Speed draw of the thureophoroi, medium close-combat infantry of the Hellenistic world.
A vaguely rhyming A to Z of warriors from all over the world, from the Bronze Age to today.
The evolution of Roman and Byzantine infantry, from the dawn of Rome to the fall of Constantinople and beyond.
The arming process of the 1st century-Roman centurion, of 100-men-commanding, stick-on-back-breaking, faith-in-the-Messiah-having fame.
Speed draw of the evolution of Greek warriors from the Bronze Age to Byzantium, in all their bronze clad glory.
An (almost) animated timeline of ancient Persia during the Achaemenid period.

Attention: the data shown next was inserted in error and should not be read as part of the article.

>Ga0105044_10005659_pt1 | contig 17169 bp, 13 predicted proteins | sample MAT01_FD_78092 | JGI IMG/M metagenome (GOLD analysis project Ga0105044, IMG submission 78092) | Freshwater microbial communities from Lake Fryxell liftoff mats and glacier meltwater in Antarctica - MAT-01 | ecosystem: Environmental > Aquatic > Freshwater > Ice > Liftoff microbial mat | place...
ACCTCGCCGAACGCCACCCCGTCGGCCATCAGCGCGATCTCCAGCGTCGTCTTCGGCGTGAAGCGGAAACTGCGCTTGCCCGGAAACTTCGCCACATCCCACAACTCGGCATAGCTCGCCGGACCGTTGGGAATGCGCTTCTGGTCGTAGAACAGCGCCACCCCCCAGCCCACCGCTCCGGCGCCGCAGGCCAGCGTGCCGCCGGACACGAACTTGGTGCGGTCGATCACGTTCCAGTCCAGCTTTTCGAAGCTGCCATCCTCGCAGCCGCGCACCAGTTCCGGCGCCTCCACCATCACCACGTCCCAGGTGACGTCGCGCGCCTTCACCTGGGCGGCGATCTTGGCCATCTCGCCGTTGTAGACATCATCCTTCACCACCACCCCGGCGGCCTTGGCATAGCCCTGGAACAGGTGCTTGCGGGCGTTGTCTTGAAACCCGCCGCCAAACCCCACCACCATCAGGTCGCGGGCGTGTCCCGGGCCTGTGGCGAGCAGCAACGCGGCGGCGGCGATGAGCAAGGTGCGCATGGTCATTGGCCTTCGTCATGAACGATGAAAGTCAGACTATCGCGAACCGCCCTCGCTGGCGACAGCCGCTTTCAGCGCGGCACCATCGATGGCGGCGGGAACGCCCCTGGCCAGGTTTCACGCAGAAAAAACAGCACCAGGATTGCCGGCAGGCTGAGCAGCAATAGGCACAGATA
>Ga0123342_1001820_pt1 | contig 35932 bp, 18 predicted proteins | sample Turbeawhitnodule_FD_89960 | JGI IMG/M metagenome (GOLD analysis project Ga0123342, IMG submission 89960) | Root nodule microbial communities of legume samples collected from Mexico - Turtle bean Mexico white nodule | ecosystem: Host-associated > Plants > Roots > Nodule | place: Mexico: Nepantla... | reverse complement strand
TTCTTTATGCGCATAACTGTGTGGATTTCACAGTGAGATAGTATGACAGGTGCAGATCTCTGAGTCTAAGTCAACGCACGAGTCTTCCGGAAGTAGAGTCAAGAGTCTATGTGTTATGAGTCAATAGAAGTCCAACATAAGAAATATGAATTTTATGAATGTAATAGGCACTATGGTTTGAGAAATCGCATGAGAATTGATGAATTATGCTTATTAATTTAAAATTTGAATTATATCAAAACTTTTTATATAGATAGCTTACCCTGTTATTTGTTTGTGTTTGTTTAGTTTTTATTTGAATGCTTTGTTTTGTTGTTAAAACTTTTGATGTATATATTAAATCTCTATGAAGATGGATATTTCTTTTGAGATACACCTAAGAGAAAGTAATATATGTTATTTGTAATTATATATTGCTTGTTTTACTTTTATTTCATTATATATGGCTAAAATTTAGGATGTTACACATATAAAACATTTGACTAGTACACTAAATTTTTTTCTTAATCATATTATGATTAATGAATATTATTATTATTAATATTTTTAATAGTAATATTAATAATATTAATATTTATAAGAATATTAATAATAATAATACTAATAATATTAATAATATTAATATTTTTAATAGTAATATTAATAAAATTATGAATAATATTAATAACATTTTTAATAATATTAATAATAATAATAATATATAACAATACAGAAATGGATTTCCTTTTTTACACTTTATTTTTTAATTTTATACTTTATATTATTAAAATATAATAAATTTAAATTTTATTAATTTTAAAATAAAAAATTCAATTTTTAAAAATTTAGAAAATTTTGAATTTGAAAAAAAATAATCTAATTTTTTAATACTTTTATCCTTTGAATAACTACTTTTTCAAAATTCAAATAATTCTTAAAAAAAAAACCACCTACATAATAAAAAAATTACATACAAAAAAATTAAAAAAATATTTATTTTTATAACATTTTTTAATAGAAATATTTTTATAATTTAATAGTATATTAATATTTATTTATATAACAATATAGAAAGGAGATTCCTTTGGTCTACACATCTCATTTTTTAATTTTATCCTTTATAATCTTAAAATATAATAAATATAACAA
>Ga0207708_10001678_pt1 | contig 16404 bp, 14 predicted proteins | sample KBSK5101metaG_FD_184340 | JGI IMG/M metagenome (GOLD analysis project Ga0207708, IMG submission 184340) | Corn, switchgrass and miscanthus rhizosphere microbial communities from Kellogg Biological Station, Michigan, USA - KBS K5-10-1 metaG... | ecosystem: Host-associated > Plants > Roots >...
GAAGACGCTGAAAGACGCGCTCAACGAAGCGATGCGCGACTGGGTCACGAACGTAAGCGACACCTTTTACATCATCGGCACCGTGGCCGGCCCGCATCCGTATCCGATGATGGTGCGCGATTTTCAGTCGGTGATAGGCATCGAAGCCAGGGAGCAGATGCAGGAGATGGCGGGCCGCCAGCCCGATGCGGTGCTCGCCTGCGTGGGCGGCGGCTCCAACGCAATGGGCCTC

Speed draw of Iranian warriors, from the earliest nomads to the age of gunpowder.
Speed draw of Carthaginian heavy infantry, of Punic Wars fame.
Speed draw of a pair of Dacian warriors, from ancient Romania.
Which army was better – the early imperial Roman army, or the late Roman army?
Picture two boxers: one is a younger guy, his face is a mess of scars, his shoulders and gait confident, thick neck and wild eyes; you get the sense that no number of knockout punches would floor him. The other is an older guy, his face is also scarred, he’s a little warier and more calculating than the first guy, with a killer right hook, but you get the sense that outlasting him just might win you the fight. Continue reading “Was the Late Roman Army Inferior?”